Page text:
1.1 BACKGROUND OF THE STUDY
In the view of the World Health Organisation (WHO) (2007), sanitation generally refers to the provision of facilities and services for the safe disposal of human urine and faeces; and inadequate provision of these facilities is a major cause of diseases worldwide. It has been realised that improving sanitation is known to have a significant impact on health both in households and across communities (WHO 2007). The word sanitation also refers to the maintenance of hygiene conditions, through services such as garbage collection and waste water disposal. UNICEF and IRC (1988) as well as Coppens (2005) consider School Sanitation and Hygiene Education (SSHE) as the combination of hardware and software components that are necessary to produce a healthy school environment to develop or support safe hygiene behaviour. They are of the view that hardware components include supply of drinking water and facilities for hand washing and safe disposal of excreta and solid waste in and around the school compound. The software components are the activities that promote conditions at schools and practices of school staff and student that help to prevent water and sanitation related diseases and parasites. Snel (2004) and Water Aid Uganda (2013) indicate that health influences learning and education influences health. This is because poor sanitation causes diarrhoea, which kills 1.5 million students each year. However, smart investments in sanitation can reduce disease, increase family incomes, keep girls and boys in school, help preserve the environment, and enhance human dignity. Increasing evidence also shows that school sanitation and hygiene education programmes offer high cost benefit (Danida, 2007). Unfortunately, the promises of school health and hygiene education programmes have not always been fulfilled by either the government or stakeholders in education especially in the rural communities. Many school environments in most rural communities are not safe for student due to neglect of the operation and maintenance of health facilities. It is believed that there has been a lack of hygiene education for the students. These schools often suffer from nonexistent or insufficient water supply, sanitation and hand washing facilities, dirty and unsafe water supply; toilets or latrines that are not adapted to the needs of student particularly girls; non existence and hygiene education, unhealthy and dirty classrooms and school compounds among others. WHO, (2007) estimates that 88% of diarrhoeal disease is caused by unsafe water supply and inadequate sanitation and hygiene. Many schools serve communities that have a high prevalence of diseases related to inadequate water supply, sanitation and hygiene, and where child malnutrition and other underlying health problems are common. Under these conditions, schools become unsafe places where diseases are transmitted (WHO, 2013). Thus, student’s ability to learn may be affected by inadequate water, sanitation and hygiene conditions (Cairncross & Valdmanis, 2006). This can contribute to poor health which can affect student’s ability to learn and may therefore influence their educational achievements and prospects in life (Clarke & King, 2004; Faheem & Yasir, 2007; ICF Macro 2010). A study by Nokes, & Bundy, (2010) for example, shows that student with worm infestations have lower marks in school than non-infected student. Basically this means that student with heavy worm infestations begin at a disadvantage and have a slower start in the learning process; these students have only a few years of opportunity to benefit from a formal education. Issues of sanitation and hygiene are of critical concern to every nation as a whole and to schools as far as education are concerned. Visits made by researchers to some public schools revealed the lack of proper health and hygiene facilities. This situation and its inherent poor hygiene practices which are not different from what pertains in some rural schools in many developing nations, makes the school environment no longer a safe place for students (WHO,2009).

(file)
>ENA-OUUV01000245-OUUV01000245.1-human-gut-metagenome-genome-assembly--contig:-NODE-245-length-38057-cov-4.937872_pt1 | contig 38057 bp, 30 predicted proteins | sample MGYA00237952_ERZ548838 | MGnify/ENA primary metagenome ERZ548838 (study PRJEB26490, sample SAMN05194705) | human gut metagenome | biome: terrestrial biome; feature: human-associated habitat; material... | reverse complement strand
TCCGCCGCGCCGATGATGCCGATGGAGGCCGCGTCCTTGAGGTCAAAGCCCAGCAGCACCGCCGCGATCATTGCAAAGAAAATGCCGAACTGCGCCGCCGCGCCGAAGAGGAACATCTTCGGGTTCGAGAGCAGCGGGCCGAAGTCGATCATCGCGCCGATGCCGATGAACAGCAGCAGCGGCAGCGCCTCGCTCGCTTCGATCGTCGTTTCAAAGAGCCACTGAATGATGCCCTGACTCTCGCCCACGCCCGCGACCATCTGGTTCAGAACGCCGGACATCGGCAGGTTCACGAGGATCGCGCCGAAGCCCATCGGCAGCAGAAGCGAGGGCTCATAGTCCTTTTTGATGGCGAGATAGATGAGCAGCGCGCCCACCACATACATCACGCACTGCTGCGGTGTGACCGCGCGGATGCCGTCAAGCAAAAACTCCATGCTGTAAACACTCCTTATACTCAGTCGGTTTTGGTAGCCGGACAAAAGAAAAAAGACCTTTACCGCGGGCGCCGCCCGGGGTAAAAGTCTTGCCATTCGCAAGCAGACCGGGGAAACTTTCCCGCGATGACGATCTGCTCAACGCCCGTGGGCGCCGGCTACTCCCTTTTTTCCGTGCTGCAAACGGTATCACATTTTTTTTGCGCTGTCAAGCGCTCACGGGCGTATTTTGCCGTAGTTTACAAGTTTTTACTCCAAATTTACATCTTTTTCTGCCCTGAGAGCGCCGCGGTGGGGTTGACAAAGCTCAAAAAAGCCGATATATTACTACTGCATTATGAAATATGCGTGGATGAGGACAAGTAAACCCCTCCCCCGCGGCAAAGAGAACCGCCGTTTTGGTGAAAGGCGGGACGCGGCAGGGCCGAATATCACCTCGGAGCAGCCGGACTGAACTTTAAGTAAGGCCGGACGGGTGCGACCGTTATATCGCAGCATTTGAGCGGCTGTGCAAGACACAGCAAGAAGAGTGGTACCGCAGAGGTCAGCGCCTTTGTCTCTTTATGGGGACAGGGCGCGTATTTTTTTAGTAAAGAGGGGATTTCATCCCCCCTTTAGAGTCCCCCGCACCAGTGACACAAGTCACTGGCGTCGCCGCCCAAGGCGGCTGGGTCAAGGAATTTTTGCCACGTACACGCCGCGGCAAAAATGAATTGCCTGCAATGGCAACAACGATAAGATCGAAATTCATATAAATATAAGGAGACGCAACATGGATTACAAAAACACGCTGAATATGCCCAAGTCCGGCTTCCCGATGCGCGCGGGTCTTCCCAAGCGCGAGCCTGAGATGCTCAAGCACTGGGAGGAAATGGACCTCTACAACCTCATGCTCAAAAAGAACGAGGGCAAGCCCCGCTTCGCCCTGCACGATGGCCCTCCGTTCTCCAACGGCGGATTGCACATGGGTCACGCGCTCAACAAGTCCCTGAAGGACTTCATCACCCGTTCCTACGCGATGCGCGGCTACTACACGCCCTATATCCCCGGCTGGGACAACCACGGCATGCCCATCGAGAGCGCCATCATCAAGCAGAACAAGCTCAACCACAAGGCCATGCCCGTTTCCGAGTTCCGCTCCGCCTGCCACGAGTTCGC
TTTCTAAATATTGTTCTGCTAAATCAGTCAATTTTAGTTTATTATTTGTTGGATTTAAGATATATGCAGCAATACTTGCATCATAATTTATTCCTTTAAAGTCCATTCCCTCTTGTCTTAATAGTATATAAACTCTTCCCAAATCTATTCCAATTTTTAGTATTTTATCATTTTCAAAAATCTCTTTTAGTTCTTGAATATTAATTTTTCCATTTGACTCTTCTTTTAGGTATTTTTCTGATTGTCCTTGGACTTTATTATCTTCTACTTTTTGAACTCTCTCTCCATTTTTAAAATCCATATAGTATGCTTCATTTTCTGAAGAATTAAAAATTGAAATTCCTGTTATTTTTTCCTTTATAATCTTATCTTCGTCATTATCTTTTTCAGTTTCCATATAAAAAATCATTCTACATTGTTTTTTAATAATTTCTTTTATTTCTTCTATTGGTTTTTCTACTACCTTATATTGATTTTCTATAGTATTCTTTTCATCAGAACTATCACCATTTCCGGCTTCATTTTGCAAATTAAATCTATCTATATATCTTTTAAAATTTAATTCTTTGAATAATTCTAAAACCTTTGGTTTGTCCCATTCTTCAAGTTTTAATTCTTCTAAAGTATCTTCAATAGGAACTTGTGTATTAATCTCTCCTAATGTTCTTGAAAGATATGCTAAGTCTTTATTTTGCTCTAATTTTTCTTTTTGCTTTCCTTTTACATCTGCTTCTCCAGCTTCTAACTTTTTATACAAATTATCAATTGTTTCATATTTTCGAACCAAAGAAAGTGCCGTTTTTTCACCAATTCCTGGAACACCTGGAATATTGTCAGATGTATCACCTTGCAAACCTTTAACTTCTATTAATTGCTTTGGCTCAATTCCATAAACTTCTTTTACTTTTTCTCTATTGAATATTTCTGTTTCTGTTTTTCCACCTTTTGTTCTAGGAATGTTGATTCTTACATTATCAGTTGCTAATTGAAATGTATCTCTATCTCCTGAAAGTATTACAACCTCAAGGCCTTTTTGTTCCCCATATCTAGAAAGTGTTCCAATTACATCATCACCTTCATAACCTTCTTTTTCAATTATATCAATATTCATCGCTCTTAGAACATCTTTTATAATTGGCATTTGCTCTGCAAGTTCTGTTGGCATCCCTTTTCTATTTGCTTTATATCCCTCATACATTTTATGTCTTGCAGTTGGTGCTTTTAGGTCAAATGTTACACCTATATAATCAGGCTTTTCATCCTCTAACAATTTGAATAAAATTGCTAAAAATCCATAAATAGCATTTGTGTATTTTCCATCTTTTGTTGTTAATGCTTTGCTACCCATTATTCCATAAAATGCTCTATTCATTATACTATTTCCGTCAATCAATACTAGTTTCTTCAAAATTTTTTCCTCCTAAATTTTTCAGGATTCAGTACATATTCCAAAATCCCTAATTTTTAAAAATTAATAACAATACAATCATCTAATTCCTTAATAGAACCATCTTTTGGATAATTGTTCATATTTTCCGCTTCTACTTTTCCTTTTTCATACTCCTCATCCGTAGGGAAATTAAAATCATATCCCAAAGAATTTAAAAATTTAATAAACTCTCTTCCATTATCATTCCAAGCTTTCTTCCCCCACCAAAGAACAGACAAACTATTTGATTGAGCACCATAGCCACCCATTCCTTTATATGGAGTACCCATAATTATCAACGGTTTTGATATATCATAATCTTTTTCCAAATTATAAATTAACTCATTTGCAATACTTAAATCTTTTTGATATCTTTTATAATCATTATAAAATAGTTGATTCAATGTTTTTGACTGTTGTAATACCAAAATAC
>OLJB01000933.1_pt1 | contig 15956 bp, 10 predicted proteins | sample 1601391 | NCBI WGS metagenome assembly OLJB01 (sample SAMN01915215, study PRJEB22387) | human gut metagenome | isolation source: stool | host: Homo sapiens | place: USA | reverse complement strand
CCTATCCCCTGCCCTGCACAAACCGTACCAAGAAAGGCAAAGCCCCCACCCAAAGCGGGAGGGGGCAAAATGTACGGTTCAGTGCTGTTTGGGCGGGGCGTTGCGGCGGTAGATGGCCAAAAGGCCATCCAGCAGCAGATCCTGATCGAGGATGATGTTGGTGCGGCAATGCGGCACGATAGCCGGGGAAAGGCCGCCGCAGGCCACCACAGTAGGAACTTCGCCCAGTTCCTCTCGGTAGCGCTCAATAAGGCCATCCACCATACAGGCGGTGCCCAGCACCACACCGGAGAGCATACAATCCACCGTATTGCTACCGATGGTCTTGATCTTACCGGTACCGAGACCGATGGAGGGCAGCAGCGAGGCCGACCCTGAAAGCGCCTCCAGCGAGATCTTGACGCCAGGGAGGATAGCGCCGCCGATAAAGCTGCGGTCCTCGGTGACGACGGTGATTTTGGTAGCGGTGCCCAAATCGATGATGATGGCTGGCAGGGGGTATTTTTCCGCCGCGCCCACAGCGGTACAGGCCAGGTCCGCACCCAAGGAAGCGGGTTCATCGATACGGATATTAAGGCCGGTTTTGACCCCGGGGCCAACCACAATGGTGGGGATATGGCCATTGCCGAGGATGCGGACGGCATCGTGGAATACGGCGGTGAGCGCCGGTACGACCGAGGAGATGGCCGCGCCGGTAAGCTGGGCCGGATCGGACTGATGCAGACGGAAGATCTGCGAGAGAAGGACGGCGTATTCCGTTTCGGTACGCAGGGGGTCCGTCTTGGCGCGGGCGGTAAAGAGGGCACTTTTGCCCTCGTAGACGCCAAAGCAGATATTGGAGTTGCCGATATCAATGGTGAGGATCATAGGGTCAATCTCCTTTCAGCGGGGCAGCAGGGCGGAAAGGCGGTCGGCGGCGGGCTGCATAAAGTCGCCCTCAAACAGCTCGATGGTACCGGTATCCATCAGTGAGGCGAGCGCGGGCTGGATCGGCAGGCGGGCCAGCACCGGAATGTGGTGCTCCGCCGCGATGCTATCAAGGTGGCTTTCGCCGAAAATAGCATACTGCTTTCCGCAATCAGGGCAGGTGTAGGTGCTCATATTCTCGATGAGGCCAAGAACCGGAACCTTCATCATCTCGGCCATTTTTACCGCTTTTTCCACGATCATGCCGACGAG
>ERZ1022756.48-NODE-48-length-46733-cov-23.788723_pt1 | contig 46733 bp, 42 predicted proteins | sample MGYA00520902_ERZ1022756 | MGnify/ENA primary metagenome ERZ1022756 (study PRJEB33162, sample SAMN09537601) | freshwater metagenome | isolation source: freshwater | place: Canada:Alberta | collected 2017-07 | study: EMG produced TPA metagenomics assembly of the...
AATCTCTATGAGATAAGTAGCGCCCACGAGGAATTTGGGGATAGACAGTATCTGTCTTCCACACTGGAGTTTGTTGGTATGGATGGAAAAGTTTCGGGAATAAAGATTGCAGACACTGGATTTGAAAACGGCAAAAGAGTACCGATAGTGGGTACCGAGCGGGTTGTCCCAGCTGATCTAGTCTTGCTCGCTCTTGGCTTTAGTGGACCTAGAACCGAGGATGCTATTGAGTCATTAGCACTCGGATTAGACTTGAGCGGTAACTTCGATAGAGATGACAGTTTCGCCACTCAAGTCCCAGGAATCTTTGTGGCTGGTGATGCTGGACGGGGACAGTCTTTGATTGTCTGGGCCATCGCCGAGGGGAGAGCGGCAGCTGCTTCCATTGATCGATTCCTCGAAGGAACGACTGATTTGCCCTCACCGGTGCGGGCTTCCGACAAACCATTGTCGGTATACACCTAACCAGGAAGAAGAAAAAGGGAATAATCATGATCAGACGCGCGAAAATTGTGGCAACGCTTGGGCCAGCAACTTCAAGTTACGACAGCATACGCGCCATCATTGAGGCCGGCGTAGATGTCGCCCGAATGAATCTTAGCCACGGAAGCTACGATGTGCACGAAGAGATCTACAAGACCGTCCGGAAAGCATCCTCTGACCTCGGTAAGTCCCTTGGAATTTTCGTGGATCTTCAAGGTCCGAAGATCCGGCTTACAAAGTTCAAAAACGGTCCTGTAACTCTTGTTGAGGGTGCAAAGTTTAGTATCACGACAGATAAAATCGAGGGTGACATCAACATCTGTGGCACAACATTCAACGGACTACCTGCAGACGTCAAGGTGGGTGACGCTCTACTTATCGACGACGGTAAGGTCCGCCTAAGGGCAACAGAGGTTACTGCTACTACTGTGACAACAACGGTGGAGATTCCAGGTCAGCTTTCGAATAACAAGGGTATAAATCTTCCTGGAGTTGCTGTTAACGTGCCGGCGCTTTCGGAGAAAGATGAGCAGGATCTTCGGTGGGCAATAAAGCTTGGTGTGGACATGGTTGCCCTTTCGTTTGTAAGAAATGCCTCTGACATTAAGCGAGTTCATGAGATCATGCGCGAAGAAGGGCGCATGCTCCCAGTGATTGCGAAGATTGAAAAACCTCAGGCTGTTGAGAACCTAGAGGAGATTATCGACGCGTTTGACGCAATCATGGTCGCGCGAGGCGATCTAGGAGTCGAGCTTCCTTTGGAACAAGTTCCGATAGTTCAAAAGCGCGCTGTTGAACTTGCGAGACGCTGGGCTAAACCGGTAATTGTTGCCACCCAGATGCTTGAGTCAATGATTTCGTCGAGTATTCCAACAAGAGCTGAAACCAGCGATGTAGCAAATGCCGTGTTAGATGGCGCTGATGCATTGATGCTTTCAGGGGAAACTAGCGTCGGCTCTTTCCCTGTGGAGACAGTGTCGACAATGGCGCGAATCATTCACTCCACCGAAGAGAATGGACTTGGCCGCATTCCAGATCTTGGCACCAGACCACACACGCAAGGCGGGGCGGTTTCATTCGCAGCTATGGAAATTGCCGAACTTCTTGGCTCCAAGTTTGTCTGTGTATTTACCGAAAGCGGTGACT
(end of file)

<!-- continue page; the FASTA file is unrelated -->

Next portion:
1.2 STATEMENT OF PROBLEM